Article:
#3 — Scoop.it

If you’re reading this post right now you’re already utilizing one of the most powerful web tools out there for social content curation. Scoop.it allows users to create and populate content feeds on any topic of interest. Feed content is sourced internally through Scoop.it’s matchmaking tools, or externally by individual users from any source on the web. Users are encouraged to engage in dialogue on posted content, which adds value to the feed as a whole.

#2 — Yarny

Yarny describes itself as “novel writing in the cloud,” but for many users it is so much more than that. Through it’s simple design and easy-to-navigate UI, Yarny providers users with the tools they need to build any type of written content, and organize said content for future editing and readability. In actuality, many writers use Yarny for every piece of writing they do, from creating their next novel to drafting an email, or a piece of content for a blog or newsletter, as I am right now. Yarny allows users to organize their work by project, and type, it saves versions and notes, fades to a distraction-free page when it detects typing, and is easily saved locally in a variety of file formats.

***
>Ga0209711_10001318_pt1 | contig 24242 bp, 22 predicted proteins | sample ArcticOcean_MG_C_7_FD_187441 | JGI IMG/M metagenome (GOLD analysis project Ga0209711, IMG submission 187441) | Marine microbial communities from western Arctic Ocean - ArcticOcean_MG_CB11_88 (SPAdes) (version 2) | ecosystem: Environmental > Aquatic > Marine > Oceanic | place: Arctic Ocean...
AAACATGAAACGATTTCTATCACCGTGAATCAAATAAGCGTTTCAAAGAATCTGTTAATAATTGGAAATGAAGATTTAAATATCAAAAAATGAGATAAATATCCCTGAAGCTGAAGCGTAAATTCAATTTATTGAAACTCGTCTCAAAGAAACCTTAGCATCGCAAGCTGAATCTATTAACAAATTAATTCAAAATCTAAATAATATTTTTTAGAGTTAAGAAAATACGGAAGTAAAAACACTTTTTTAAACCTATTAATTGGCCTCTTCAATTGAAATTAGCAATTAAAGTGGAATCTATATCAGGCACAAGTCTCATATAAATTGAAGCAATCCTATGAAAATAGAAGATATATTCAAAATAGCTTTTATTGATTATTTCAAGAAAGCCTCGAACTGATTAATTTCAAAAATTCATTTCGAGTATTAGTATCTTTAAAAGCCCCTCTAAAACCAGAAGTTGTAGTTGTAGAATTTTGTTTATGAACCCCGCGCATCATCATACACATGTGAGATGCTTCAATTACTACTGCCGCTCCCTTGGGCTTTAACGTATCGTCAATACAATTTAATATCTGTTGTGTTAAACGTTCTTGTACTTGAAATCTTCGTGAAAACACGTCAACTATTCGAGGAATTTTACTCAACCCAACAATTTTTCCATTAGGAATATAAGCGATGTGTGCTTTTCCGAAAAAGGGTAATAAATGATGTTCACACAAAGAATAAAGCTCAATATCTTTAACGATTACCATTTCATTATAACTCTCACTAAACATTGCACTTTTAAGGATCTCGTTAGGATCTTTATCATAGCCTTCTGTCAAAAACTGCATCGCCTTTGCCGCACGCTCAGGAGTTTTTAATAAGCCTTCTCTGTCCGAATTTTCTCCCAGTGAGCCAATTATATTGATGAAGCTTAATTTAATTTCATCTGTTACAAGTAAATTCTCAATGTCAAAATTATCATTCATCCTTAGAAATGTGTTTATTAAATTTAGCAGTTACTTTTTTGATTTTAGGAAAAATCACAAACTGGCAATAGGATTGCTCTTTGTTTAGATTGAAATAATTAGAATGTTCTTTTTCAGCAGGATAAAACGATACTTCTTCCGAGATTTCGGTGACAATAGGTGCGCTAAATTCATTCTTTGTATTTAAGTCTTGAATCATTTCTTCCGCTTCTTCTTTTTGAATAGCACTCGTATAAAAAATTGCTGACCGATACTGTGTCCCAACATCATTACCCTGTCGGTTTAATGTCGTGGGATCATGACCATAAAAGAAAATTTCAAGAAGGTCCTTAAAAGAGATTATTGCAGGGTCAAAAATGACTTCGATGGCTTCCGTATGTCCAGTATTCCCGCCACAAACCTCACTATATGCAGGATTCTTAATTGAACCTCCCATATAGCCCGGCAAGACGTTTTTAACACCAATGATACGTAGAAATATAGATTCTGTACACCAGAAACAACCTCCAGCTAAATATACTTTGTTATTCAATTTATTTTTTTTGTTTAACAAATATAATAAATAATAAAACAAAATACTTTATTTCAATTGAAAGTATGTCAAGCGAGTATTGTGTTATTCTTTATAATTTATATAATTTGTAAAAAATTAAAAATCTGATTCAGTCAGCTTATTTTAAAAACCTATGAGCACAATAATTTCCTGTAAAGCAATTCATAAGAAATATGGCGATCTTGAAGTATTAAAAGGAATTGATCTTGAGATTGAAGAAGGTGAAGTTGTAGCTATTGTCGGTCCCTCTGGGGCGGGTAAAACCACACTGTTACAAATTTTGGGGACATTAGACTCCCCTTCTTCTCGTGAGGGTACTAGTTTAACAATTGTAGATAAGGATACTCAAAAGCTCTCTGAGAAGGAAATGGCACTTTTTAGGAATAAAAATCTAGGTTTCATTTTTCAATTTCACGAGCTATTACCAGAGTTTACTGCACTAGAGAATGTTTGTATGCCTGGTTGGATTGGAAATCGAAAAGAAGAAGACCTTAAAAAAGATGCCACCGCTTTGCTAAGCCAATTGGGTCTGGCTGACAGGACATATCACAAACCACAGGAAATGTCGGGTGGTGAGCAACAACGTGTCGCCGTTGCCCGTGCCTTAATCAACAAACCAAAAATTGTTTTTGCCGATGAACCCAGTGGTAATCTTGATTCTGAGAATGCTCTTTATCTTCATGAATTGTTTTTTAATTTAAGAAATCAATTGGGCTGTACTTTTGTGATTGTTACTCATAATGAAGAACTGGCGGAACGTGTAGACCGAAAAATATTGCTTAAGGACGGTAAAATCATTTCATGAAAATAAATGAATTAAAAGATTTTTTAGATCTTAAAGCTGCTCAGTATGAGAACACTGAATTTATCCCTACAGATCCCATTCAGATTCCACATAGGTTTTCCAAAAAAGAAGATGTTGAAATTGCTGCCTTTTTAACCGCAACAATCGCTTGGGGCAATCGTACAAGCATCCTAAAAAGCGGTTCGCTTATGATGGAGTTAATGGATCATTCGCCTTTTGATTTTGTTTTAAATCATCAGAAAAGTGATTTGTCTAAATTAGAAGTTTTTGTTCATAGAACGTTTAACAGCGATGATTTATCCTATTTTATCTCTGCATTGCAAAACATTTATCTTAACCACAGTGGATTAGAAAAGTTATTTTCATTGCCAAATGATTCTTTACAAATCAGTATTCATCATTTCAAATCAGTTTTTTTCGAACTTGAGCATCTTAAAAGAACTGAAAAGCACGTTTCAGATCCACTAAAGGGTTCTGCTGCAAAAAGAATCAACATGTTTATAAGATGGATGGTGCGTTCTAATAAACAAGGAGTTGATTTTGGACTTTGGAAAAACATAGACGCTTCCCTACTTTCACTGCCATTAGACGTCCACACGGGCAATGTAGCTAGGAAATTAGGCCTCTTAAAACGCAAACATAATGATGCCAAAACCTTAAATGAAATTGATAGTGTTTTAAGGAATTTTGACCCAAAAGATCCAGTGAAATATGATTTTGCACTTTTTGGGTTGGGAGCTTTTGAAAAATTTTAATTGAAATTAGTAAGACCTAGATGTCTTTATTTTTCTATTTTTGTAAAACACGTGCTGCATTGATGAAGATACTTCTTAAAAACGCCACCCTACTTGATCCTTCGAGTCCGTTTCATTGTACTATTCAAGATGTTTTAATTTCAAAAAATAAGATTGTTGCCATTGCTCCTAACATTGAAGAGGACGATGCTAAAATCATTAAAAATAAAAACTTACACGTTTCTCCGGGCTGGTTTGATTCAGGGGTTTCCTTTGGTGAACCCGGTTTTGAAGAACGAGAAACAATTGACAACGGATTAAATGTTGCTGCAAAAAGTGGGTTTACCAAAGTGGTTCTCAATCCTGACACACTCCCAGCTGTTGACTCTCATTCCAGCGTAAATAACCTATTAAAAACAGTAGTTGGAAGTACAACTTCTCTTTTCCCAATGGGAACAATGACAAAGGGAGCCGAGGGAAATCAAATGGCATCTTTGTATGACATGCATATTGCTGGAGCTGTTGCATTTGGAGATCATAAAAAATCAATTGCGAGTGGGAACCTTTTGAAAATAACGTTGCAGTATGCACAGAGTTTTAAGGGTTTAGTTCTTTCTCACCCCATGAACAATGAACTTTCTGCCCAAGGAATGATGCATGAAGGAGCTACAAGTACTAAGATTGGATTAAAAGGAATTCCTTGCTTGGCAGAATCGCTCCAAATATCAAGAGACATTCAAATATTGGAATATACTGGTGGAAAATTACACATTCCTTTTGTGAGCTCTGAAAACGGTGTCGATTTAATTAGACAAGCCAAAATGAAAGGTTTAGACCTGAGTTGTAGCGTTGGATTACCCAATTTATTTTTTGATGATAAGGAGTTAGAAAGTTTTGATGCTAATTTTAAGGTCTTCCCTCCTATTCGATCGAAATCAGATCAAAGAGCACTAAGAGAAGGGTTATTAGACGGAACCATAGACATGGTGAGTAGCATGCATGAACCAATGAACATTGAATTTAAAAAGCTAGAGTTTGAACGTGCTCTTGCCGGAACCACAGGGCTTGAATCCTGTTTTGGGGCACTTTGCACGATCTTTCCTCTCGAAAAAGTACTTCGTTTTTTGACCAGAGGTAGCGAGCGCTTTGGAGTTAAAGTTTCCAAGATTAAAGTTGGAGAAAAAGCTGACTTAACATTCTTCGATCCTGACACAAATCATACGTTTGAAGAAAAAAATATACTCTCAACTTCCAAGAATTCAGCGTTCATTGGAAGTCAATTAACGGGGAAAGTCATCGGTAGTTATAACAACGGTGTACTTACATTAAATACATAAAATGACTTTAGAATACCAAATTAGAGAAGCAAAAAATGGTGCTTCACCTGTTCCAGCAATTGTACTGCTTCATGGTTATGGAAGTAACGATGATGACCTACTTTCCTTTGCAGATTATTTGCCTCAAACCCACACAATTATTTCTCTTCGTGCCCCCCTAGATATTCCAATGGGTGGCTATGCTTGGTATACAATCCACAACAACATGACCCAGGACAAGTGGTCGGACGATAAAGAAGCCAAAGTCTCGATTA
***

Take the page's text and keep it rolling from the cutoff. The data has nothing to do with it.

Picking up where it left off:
#1 — Google Drive

I know, I know… all praise the almighty Google, right? I try not to be a total Google groupie, and for the most part I’ve succeeded, but Google Drive deserves a lot of credit for being one of the best collaborative content generation tools on the web. Often, for me, sharing knowledge online is less about getting that info out to the masses, and more about collaborating with a smaller team to create something unified. Google Drive has everything you need to do that. Drive allows users to upload and share files through the cloud, within groups they define themselves. It can be used to send a policy update to an entire corporate mailing list, allowing everyone to provide feedback, and feedback on the feedback. It can be used by a much smaller team to create and edit specific content, and it’s all backed up and protected by Google in the cloud.